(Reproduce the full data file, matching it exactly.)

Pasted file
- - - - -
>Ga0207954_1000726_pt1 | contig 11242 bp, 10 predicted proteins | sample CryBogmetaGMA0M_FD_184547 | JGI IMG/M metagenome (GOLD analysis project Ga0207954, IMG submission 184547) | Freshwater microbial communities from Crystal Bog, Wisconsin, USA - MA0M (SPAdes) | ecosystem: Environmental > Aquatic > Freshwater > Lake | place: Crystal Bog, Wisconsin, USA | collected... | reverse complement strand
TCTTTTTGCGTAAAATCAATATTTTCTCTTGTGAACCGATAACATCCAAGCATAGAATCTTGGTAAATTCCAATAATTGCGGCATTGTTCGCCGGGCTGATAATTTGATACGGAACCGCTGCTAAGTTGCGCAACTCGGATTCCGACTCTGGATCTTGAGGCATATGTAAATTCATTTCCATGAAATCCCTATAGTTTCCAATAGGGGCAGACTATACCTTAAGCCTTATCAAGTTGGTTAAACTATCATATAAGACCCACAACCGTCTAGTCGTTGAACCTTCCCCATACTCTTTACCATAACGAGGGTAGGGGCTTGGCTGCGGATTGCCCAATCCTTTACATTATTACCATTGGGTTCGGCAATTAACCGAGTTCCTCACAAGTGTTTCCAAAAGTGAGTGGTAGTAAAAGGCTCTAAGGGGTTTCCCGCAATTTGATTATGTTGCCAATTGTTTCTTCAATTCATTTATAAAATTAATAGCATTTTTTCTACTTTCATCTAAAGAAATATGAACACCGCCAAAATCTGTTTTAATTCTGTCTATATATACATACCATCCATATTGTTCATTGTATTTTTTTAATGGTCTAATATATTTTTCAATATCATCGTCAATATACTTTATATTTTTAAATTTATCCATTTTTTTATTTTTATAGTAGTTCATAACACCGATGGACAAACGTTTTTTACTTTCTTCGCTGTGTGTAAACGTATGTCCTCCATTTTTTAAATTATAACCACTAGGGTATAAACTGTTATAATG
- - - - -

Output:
>Ga0207954_1000726_pt1 | contig 11242 bp, 10 predicted proteins | sample CryBogmetaGMA0M_FD_184547 | JGI IMG/M metagenome (GOLD analysis project Ga0207954, IMG submission 184547) | Freshwater microbial communities from Crystal Bog, Wisconsin, USA - MA0M (SPAdes) | ecosystem: Environmental > Aquatic > Freshwater > Lake | place: Crystal Bog, Wisconsin, USA | collected... | reverse complement strand
TCTTTTTGCGTAAAATCAATATTTTCTCTTGTGAACCGATAACATCCAAGCATAGAATCTTGGTAAATTCCAATAATTGCGGCATTGTTCGCCGGGCTGATAATTTGATACGGAACCGCTGCTAAGTTGCGCAACTCGGATTCCGACTCTGGATCTTGAGGCATATGTAAATTCATTTCCATGAAATCCCTATAGTTTCCAATAGGGGCAGACTATACCTTAAGCCTTATCAAGTTGGTTAAACTATCATATAAGACCCACAACCGTCTAGTCGTTGAACCTTCCCCATACTCTTTACCATAACGAGGGTAGGGGCTTGGCTGCGGATTGCCCAATCCTTTACATTATTACCATTGGGTTCGGCAATTAACCGAGTTCCTCACAAGTGTTTCCAAAAGTGAGTGGTAGTAAAAGGCTCTAAGGGGTTTCCCGCAATTTGATTATGTTGCCAATTGTTTCTTCAATTCATTTATAAAATTAATAGCATTTTTTCTACTTTCATCTAAAGAAATATGAACACCGCCAAAATCTGTTTTAATTCTGTCTATATATACATACCATCCATATTGTTCATTGTATTTTTTTAATGGTCTAATATATTTTTCAATATCATCGTCAATATACTTTATATTTTTAAATTTATCCATTTTTTTATTTTTATAGTAGTTCATAACACCGATGGACAAACGTTTTTTACTTTCTTCGCTGTGTGTAAACGTATGTCCTCCATTTTTTAAATTATAACCACTAGGGTATAAACTGTTATAATG